Open Studios Artists Reception this Friday

The Clark County Open Studios preview and artists reception is this coming Friday, Nov 3rd, 5-9, at the new CAVE gallery, 103 East Evergreen.  Along with the preview to this year’s tour we will be celebrating Clark County Open Studio 5th Anniversary! 

We are having Chris Bidleman’s 3 piece Upfront Band, literally upfront in the window playing music all night, while Trusty Brewery pours special brews in the back black gallery. Oh and we have wine and cheesecake too. A special slideshow, 5 years of CCOS will be playing in the gallery’s video cube

Over the past 5 years the tour has shown over 130 different artists across Clark County and shows just how prolific our art community is.

Ridgefield High School’s Steel Ridge Robotics Team Gears Up for New Season

Ridgefield High School’s Steel Ridge Robotics team is revving up for another busy and challenging year.  This will be the team’s second year of competition.

In its first year, Steel Ridge Robotics (Team #6343) scored well in numerous qualifying rounds in the Pacific Northwest District’s robotic events held last spring in Wilsonville and Lake Oswego.  The team also earned honors as “Highest Rookie Seed” and received the “Rookie Inspiration Award” during these events.

These wins advanced the team to the district championship in Cheney, Washington.  Had the team qualified in Cheney, it would have been among the 41 teams from the Pacific Northwest District to move on to compete in the 2017 FIRST Robotics Competition in Houston, Texas.  An impressive first year in competition.

The robotics competitions are organized by FIRST (For Inspiration and Recognition of Science and Technology) a not-for-profit organization  based in Manchester, New Hampshire that designs accessible, innovative programs that motivate young people to pursue education and career opportunities in the STEM pathways (science, technology, engineering and math), while building self-confidence, knowledge and life skills.

The competitions challenge high school students and their adult mentors to work together on a common real-life engineering problem—to design and build a robot in six weeks using a standard “kit of parts” and following a set of common rules.  The project culminates in robotic competition where teams drive their robot in a sophisticated field game designed to bring out the best in every participant.

Steel Ridge Robotics is coached by Jeff Brink, RHS physics and chemistry teacher.  Assistant coaches are Steve Rinard, RHS teacher in math, engineering and computer science; Chris Shipp, RHS Woods/Metals teacher in the school’s Career & Technical Education program; and John Harvey, RHS English teacher who has previous FIRST Robotics competition experience.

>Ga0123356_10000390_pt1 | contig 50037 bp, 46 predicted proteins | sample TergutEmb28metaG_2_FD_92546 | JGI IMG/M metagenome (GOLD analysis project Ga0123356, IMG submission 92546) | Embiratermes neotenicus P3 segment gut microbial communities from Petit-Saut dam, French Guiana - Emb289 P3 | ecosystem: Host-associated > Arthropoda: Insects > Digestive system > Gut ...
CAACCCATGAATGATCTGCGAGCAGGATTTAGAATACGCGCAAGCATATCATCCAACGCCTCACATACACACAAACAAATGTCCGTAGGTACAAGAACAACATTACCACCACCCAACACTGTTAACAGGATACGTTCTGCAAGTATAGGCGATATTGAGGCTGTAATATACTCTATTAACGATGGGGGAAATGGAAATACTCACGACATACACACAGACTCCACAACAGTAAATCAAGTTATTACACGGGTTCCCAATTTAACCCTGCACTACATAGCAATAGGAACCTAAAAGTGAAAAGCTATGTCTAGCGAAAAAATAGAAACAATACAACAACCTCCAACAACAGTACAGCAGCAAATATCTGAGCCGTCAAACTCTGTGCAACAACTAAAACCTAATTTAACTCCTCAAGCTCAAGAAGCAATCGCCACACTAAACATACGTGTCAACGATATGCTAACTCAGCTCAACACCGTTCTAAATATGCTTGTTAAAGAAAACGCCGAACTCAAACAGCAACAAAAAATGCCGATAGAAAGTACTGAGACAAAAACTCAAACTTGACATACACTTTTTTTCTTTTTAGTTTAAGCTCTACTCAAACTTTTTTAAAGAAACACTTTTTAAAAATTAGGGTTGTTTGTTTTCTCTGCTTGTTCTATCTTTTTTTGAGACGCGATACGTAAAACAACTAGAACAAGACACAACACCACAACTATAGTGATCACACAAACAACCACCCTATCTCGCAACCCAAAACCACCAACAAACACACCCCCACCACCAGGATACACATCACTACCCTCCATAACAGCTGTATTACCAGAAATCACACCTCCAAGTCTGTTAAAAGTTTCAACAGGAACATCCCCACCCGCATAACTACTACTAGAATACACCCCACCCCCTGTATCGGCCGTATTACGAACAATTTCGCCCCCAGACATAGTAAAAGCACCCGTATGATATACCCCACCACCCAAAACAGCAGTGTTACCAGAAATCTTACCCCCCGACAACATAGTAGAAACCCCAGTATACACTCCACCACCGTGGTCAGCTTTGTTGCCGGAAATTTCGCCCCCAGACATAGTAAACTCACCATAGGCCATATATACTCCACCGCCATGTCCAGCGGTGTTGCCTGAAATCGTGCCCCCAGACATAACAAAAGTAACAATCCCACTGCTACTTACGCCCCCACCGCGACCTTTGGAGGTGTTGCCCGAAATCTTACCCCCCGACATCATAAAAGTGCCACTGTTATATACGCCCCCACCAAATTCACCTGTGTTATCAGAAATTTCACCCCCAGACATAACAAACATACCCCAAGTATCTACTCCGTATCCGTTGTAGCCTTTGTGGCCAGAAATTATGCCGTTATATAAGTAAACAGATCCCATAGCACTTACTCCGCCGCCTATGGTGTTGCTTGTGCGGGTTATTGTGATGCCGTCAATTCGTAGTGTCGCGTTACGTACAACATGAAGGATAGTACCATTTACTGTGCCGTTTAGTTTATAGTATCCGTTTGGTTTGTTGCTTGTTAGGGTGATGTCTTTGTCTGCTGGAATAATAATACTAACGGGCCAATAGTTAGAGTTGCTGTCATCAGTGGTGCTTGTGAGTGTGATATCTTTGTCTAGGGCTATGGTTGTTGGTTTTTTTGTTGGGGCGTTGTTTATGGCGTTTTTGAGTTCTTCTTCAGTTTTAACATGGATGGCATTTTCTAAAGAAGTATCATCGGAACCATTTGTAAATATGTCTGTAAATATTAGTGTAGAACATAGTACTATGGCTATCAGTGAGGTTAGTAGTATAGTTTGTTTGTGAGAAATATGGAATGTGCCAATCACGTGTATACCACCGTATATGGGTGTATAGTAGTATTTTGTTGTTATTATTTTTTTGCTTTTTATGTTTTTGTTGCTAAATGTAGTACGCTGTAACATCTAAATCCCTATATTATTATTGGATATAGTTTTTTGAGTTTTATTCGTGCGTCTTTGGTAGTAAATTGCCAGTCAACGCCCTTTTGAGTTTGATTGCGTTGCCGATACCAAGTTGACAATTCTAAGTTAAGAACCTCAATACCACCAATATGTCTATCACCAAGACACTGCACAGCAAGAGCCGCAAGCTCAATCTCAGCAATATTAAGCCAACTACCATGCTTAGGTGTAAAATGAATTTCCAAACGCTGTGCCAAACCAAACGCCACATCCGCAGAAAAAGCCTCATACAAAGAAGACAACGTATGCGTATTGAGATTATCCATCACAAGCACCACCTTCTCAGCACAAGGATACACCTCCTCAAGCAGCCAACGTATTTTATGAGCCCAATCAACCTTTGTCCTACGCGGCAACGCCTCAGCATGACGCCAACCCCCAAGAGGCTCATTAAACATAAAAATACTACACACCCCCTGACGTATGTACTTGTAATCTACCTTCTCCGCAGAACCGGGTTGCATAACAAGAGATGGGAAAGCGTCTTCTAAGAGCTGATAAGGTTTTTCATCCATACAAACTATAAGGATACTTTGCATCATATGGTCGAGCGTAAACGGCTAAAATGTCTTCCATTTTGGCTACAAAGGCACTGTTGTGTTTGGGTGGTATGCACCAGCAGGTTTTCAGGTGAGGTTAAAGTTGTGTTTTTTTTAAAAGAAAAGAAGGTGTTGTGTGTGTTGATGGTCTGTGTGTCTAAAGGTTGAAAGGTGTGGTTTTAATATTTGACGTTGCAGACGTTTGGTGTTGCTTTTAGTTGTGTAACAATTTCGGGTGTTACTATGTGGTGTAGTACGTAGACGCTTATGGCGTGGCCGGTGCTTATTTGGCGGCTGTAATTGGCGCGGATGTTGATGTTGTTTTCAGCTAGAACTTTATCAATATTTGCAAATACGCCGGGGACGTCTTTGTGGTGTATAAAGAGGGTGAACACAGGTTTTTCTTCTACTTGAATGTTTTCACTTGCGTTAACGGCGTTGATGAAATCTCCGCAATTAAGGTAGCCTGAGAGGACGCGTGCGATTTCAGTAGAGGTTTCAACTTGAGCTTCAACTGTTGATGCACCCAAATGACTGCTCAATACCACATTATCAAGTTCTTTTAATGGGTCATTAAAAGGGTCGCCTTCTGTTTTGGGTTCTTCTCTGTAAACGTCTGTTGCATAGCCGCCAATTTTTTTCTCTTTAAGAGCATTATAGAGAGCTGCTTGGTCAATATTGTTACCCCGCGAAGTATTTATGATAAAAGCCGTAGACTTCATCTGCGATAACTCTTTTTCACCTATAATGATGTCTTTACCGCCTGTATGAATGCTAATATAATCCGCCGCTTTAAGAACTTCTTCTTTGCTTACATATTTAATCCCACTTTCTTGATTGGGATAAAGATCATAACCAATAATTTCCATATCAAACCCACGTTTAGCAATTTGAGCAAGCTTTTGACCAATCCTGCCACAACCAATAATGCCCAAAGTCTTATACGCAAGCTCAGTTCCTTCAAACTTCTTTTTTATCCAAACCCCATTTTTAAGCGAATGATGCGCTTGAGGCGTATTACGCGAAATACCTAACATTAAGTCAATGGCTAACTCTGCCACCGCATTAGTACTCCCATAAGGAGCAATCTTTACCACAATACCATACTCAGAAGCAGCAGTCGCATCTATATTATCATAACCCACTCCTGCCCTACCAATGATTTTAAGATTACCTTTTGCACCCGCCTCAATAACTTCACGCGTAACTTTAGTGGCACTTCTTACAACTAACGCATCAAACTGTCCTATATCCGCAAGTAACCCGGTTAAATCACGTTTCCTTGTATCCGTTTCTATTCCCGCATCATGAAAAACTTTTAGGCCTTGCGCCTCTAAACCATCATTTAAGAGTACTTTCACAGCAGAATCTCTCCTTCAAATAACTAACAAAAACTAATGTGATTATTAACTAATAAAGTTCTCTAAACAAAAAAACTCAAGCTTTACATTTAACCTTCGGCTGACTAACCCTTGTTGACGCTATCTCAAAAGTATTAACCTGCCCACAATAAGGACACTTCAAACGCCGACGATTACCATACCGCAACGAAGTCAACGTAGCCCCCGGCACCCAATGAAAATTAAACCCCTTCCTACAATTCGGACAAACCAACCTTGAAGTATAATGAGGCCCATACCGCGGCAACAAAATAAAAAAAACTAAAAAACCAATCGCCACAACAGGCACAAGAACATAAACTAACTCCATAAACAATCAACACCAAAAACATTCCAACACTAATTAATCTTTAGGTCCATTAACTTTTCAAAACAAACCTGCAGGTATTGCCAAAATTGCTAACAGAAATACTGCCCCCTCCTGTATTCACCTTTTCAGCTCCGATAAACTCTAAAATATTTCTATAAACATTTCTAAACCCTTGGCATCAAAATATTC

Team members have been busy in the current preseason.  They recently attended FIRST Fair’s annual robotic workshop in Gladstone, participated in an off-season robotic event called Peak Performance in Seattle and supported their all-girls team at the Girls Generation Robotics Tournament in Portland.  In December, the team will visit the Boeing facility in Gresham.

Steel Ridge Robotics robot drivers, Jake McCarthy (left) and Eli Holter (right) and drive team coach, Phillip Stryker (behind) at Peak Performance robotic event in Seattle.

Girls drive team (from left) Shelby Bruhn, Stella Blystone, Caroline Ceravolo, Emily Davis, Olivia Waldron, Molly Holbrook and Ayla Davis participate in the Girls Generation Robotics Tournament in Portland.

In early January, team members head to Skyview High School to work with Skyview’s robotic team, the Stormbots, at an event to kick off the robotic build season.  There, they will learn to do some prototyping, hone their skills in game play and learn strategy development.  More importantly, they will learn the rules and requirements of “Power Up” the new field game selected for this year’s competitions.

Steel Ridge Robotics’ team robot for the 2016-17 competitive season.

Starting January 6, the official start of the build season, the team will have six weeks to build their robot for competition.

“After the build is done, we switch to the competition season,” said Brink.  “That’s when the Drive Team begins practices and starts preparing for the robotics events.”

Competitions for the Pacific Northwest District will take place in Lake Oswego and Wilsonville this spring.  Qualifying in these events will advance teams to the District Championship in Portland where they will compete to qualify for a spot in the 2018 FIRST Robotics Competition in Houston in April.

Steel Ridge Robotics is grateful to the expertise of their mentors for support and guidance in the following areas.  Chad Stryker, electrical hardware engineer at Tektronix, Inc. and Rich Recker, project manager at Autodesk, Inc. mentor the Controls team.  Kris Holter, machinist/fabricator at Applied Motion Systems, Inc. mentors the Mechanical team.  Rob Costa, systems analyst at Fidelity National Financial mentors the Programming team.  Finally, Donald Nelson, fabricator at Boeing, mentors both the Drive and Mechanical teams.